For the weathering part, the customers may perform the weathering by themselves according to their preferred conditions.

The colors can be measured with either a handheld spectrophotometer or our UV/VIS/NIR spectrophotometer.

Most customers perform the dirt collection index together with the solar reflectance index (SRI) testing (also in the unexposed and exposed states). In that case, the spectral reflectance data collected in the SRI testing can be re-used to calculate the dirt collection index.

SRI testing: Can membrane products be tested without substrate?

We are often requested to test the solar reflectance index (SRI) of membrane products, particularly liquid applied membrane products.

Unlike paints, membrane products can be free-standing. A membrane product sample can be prepared either as a standalone membrane layer or with a substrate. The question from many customers is whether the SRI of membrane products can be tested without substrate.

Two examples

To answer this question, two examples are illustrated below:

A translucent membrane sample
An opaque membrane sample

The sample on the left is translucent (with large transmission). For such samples, a substrate is required.

The sample on the right is opaque (with zero transmission). For such samples, a substrate is not required.

The theory

For a material, we have the following relationship:

Solar transmittance + solar reflectance + solar absorptance = 1

In SRI calculations, the solar transmittance is assumed 0 (solar transmittance = 0). The solar reflectance is directly measured by the instrument. Therefore, we use the following relationship to calculate the solar absorptance:

Solar absorptance = 1 – solar reflectance

However, if the material is not opaque (solar transmittance ≠ 0, for example, the left example), the equation above is not valid.

For such translucent samples, the calculated solar absorptance is higher than the actual solar absorptance, as the solar transmittance is counted as part of the solar absorptance, and the resultant SRI is therefore lower.

In order to eliminate this error, translucent samples shall not be used for SRI testing. If a membrane product is translucent, it shall be applied onto a suitable substrate for testing.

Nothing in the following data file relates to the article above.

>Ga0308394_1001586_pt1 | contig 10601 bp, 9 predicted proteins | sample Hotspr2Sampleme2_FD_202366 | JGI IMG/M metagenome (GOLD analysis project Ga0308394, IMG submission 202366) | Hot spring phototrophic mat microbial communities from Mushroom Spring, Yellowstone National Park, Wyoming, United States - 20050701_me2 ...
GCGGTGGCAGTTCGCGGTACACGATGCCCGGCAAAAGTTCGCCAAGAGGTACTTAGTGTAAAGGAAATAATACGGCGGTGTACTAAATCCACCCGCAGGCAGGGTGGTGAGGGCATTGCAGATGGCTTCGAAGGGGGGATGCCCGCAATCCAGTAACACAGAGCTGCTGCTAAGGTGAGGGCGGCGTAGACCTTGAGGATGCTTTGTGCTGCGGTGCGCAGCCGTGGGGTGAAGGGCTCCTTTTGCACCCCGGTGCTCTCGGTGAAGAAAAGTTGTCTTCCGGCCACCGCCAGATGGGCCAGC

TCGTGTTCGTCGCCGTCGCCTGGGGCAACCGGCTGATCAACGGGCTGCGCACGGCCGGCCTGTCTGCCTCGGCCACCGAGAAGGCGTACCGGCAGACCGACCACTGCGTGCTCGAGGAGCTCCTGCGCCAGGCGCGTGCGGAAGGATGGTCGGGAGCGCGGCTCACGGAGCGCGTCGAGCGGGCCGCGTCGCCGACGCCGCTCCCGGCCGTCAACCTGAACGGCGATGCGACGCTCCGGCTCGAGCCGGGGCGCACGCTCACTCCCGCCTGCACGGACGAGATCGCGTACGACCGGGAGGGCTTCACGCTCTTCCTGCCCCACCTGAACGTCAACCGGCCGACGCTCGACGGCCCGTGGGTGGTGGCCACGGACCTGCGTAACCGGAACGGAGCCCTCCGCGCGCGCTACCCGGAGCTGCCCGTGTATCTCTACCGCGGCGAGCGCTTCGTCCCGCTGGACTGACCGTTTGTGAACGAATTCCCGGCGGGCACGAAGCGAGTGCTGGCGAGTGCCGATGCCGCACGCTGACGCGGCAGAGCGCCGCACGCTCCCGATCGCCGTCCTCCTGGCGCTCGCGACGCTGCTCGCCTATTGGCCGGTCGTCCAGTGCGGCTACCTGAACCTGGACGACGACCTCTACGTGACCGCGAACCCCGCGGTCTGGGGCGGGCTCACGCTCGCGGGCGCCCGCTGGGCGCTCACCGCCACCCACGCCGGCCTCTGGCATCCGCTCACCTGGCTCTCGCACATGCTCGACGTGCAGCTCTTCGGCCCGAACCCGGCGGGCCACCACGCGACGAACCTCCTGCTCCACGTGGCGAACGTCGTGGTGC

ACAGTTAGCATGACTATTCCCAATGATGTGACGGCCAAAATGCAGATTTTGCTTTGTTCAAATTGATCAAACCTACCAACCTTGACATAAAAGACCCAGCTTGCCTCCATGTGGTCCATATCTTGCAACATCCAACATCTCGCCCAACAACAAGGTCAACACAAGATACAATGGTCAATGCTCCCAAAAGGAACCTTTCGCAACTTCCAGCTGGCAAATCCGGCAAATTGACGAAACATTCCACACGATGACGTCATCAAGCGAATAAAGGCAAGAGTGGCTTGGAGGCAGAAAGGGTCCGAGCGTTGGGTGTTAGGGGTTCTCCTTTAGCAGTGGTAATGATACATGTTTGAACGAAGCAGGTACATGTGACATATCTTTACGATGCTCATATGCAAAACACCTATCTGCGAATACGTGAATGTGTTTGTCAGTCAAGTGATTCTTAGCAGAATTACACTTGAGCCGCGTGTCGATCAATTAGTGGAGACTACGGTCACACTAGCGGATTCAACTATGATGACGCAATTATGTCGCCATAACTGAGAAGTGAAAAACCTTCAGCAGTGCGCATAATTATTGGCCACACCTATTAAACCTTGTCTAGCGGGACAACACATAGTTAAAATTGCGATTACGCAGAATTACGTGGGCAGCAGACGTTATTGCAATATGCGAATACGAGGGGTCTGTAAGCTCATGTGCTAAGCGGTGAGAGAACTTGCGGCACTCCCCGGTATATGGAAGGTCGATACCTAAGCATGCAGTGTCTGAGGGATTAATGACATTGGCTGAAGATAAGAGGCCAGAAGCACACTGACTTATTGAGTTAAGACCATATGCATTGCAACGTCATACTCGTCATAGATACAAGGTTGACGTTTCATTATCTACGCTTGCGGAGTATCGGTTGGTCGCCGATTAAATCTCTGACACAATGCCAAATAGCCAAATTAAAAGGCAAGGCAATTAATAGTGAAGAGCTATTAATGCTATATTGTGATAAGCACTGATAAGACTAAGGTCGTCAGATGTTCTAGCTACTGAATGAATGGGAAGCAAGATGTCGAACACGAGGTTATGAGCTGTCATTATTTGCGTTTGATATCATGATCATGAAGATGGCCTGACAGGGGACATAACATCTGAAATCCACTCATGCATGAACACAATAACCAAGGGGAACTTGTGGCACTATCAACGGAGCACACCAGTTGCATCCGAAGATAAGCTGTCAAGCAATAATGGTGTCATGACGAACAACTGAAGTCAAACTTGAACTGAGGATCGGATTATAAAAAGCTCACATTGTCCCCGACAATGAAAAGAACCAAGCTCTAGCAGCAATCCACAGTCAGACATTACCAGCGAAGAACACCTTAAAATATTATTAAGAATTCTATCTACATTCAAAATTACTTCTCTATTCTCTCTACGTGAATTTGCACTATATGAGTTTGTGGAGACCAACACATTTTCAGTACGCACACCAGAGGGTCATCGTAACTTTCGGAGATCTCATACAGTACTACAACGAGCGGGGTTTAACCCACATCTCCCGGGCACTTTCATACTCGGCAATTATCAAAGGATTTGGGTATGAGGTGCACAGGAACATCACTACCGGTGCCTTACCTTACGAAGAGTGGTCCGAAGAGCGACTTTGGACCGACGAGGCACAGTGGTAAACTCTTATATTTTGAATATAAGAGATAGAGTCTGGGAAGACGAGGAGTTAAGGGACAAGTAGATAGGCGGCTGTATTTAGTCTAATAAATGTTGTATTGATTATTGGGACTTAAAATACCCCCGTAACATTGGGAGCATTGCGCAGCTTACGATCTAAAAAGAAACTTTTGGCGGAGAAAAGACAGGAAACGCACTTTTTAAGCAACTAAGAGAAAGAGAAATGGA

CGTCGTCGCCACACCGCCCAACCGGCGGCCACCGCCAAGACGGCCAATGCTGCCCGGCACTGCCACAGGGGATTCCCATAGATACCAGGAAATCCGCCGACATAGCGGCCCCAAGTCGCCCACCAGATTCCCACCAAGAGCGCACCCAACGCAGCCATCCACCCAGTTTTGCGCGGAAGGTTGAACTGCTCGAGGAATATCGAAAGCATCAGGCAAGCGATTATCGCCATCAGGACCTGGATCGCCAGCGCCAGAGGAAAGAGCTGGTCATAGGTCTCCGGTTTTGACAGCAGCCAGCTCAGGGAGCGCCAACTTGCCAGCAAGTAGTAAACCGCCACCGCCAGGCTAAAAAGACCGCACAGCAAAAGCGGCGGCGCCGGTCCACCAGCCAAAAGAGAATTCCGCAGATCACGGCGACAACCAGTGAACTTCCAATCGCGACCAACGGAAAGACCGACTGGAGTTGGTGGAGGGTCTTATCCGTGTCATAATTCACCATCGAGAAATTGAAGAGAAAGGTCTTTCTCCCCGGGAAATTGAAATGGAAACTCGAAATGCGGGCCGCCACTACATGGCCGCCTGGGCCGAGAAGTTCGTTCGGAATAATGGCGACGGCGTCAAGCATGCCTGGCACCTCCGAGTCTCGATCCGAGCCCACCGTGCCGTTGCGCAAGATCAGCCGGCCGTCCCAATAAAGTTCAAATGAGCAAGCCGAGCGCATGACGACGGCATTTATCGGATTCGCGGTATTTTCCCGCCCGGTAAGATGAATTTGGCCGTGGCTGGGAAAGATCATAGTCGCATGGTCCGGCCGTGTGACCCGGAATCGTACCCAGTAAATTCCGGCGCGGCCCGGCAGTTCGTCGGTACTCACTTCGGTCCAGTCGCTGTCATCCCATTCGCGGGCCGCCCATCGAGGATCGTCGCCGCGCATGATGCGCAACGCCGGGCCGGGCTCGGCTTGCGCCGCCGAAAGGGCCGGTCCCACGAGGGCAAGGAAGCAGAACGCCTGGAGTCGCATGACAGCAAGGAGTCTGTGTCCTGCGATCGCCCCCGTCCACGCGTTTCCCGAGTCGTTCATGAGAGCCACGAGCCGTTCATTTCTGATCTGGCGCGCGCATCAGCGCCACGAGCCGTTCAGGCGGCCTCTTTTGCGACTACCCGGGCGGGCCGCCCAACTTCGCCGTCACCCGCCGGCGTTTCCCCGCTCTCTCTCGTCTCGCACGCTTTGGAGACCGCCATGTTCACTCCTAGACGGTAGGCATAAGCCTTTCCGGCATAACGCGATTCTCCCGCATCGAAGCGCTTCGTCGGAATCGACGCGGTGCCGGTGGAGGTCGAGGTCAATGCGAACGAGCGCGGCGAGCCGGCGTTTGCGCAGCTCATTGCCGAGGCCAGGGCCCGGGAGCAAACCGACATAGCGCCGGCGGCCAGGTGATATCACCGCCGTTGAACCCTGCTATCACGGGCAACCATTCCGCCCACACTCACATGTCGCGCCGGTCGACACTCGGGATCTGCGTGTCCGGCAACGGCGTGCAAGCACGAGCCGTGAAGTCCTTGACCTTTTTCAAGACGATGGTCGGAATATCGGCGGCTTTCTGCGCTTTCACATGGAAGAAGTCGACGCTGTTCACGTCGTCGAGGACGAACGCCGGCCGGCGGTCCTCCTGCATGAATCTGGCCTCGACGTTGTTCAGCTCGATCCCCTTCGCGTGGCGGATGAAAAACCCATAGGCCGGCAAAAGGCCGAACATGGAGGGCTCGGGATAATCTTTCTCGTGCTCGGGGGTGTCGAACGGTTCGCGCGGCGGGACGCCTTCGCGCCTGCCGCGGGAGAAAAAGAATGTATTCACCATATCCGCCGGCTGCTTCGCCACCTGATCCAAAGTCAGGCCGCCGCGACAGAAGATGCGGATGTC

The practice

To determine if a membrane sample is translucent, a simple method is to check if the flashlight from a phone can transmit through the sample, as shown in the examples above.

Theoretical range of solar reflectance index (SRI)

In our website, we explain that the solar reflectance index (SRI) is the surface temperature in a 0 – 100 scale. In the same section, we also mention that It is possible for SRI to be negative or larger than 100. So, what is the theoretical range of SRI? What is the possible minimum SRI and maximum SRI?

We can easily find the minimum and maximum SRIs with our online SRI calculator.

  • Minimum SRI: the minimum SRI is the SRI of a surface with solar reflectance = 0 (perfect black color in the solar radiation spectrum) and emittance = 0 (perfect white body in the infrared radiation spectrum)
    • Mininum SRI = -244.6 (low-wind), -99.7 (medium-wind), or -44.9 (high-wind)
  • Maximum SRI: the maximum SRI is the SRI of a surface with solar reflectance = 1 (100%, perfect white color in the solar radiation spectrum) and emittance = 1 (perfect black body in the infrared radiation spectrum)
    • Maximum SRI = 133.0 (low-wind), 129.6 (medium-wind), or 128.0 (high-wind)

Therefore, the theoretical range of SRI is:

  • Low-wind: -244.6 ~ 133.0
  • Medium-wind: -99.7 ~ 129.6
  • High-wind: -44.9 ~ 128.0

Shown below are the calculation screenshots.

Minimum SRI calculation results
maximum SRI calculation results

With the theoretical SRI range presented above, is it still valid to say that the SRI is the surface temperature in a 0 – 100 scale?

Yes, it is still valid. As most natural surfaces are with high emissivity (emittance > 0.8), the SRIs of most natural materials are in the range of 0 – 100.

Surfaces with low emissivity (low-e, e.g. emissivity < 0.2) are typically bare metal surfaces (e.g. aluminum or stainless steel). In practice, they are rarely directly used as the top layer of roof or pavement materials. When such low-e surfaces are painted, the emissivity is high (as the paint layer becomes the top layer).

Why the SRI of a low-e surface is low?

There are 3 heat transfer modes: conduction, convection, and radiation. For a low-e surface, the radiative heat exchange between the surface and the ambient environment is weak (i.e. less heat transfer via radiation). More heat is kept on the low-e surface and it results in higher surface temperature and, therefore, lower SRI.

In the low-wind condition, the convection is weak and the radiation is more dominant. This is the reason that the dependence of SRI on emittance is stronger at the low-wind condition.

New release of lab profile 2020 edition

We are pleased to release our 2020 edition of laboratory profile, which is a 56-page comprehensive document, with rich information on our capabilities and many technical insights.

What are in the laboratory profile?

  • A comprehensive overview of the laboratory
  • Detailed introduction of 10 popular tests
  • 14 informative technical insights articles

You may download a soft copy of our lab profile.